1. Arnold called me a few years ago. His amusing voice and accent were the only real reasons for listening.

    Yes, the whole ‘talking at’ aspect is just lame. Direct mail is okay, because if we’re interested (relevancy being election time, public good factor) we can read at our own pace. But being telemarketed to is the loudest form of interruptive advertising. Is this exempt from the do-not-call-list?

  2. Mack Collier says:

    “Arnold called me a few years ago. His amusing voice and accent were the only real reasons for listening.”

    LOL! Too funny Mario. But you’re right Drew, the message these politicians are unwittingly sending is that they don’t actually HAVE time to talk to the voters, thus the recorded message. Of course they probably think it is brilliant.

  3. Josh More says:

    Most of these calls come from unlisted or 0000000 numbers. I have taken to dumping all calls from those numbers directly into voice mail. What surprised me is:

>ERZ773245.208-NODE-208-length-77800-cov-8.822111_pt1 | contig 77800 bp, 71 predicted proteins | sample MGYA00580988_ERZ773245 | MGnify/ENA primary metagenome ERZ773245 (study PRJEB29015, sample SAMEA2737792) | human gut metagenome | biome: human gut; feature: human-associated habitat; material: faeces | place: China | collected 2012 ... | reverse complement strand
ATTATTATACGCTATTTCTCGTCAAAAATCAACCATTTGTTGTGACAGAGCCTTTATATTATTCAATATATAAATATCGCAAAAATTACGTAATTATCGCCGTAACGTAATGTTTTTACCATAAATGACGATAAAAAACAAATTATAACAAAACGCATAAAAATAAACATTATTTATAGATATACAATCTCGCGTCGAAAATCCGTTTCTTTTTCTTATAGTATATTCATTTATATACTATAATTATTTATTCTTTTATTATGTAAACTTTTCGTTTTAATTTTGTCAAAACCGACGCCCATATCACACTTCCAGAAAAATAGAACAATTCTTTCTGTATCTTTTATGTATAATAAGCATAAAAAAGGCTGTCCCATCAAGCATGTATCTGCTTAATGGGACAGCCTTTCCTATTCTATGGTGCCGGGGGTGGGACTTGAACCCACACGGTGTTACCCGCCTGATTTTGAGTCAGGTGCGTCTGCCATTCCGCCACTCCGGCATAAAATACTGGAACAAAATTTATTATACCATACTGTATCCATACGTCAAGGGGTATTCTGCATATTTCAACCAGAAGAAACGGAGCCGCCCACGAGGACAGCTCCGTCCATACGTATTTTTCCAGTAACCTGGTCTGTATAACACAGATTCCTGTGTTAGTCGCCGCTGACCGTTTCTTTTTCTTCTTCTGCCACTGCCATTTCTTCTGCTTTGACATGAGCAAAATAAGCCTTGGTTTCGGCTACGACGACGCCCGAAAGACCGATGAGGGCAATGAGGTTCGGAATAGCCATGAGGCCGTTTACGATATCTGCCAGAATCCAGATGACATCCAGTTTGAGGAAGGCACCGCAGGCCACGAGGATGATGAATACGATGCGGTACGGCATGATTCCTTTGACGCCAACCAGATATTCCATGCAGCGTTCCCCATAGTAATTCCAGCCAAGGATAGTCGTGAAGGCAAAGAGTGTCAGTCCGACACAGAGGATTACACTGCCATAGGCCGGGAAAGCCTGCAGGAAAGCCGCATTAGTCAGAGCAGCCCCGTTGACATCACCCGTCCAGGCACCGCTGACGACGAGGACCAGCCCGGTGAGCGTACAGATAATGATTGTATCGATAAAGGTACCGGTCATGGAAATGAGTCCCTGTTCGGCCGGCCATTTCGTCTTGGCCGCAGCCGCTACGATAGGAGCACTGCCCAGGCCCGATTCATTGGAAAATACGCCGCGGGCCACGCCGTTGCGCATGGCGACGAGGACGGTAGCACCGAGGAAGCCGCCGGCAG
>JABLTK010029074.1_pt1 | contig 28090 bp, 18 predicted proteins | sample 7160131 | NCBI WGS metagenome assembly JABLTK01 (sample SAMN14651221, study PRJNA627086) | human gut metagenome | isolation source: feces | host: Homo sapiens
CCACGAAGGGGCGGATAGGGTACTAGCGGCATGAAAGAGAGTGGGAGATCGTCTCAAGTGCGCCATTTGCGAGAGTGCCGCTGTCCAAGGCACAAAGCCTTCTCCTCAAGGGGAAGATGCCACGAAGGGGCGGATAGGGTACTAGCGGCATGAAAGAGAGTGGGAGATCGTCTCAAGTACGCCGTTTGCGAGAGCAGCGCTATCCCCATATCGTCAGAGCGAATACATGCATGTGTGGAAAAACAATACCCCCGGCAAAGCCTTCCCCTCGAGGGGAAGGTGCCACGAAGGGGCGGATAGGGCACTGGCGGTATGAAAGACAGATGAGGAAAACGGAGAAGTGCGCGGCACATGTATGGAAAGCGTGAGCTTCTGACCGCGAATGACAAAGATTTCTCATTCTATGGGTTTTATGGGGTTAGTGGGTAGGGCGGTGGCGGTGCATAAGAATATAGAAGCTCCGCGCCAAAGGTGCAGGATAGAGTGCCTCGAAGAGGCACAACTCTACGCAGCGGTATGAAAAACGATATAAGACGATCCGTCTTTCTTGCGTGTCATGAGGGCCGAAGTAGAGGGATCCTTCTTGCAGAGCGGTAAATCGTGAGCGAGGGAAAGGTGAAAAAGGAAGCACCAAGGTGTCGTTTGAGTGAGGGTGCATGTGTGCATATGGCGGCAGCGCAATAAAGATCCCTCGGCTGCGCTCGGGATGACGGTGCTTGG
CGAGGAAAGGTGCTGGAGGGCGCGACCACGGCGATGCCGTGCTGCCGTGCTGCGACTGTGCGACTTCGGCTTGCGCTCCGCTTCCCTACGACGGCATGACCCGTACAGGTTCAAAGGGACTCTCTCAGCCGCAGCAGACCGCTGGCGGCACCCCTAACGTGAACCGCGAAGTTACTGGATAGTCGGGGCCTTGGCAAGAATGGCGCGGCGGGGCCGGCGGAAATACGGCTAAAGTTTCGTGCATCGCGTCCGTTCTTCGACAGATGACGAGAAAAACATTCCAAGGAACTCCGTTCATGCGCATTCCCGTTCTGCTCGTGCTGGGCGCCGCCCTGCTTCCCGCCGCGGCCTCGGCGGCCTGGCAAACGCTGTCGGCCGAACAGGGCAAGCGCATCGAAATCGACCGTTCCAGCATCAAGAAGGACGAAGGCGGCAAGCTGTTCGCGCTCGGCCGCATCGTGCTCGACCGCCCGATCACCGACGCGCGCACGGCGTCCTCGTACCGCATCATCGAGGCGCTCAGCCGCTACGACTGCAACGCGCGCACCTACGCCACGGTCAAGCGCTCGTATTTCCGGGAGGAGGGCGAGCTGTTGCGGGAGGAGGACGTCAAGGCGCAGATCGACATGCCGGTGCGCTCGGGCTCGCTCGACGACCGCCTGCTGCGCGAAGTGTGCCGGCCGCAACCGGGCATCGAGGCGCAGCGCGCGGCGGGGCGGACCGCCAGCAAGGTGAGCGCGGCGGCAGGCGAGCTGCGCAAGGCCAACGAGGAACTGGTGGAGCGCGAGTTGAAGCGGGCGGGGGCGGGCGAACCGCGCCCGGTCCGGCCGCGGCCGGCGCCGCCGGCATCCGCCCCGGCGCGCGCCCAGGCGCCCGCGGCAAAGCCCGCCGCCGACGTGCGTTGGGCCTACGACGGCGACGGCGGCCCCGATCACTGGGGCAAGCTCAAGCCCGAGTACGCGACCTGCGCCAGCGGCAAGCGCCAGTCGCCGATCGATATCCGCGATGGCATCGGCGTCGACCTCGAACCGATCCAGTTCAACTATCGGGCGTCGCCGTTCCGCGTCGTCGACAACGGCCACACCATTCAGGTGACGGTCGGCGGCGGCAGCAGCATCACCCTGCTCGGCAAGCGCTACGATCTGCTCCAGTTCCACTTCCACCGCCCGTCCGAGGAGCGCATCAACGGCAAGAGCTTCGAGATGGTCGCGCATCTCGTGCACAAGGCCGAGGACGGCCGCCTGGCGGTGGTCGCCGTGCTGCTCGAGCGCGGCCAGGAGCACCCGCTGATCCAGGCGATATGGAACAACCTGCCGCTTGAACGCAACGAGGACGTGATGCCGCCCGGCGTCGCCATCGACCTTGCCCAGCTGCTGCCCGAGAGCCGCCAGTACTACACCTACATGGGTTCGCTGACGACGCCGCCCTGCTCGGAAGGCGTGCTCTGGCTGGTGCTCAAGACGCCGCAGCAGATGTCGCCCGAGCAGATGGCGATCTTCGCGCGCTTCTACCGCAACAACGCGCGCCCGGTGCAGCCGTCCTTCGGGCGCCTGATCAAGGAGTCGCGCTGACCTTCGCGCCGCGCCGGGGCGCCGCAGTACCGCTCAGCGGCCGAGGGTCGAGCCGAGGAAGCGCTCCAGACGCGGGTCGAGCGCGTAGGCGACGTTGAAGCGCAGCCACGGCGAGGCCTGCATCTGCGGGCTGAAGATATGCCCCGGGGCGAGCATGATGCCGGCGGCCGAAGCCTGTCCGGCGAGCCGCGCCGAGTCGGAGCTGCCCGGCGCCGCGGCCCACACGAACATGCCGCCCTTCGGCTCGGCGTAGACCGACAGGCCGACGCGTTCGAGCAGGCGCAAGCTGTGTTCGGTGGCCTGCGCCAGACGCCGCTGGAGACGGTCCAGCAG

1) Simply having a number that I can use to call you back would defeat my basic filtering system, yet not a single politician has added this basic courtesy.

    2) There are volunteers who are willing to make these calls. Using a real person that can talk to me and not require me to say “Hello” twice would defeat my second line of defense (hanging up manually). Yet, not a single politician has added this basic courtesy either.

    3) I am educated, undecided and I vote in every election. You’d think that they be pounding on my door, yet not a single politician has gotten through my trivial filtering system. I think that that is a very telling sign about their respective characters.

    I’d say that it’ll be an interesting election, but since none of them have yet managed to reach me, I have no way to know.

  4. Cam Beck says: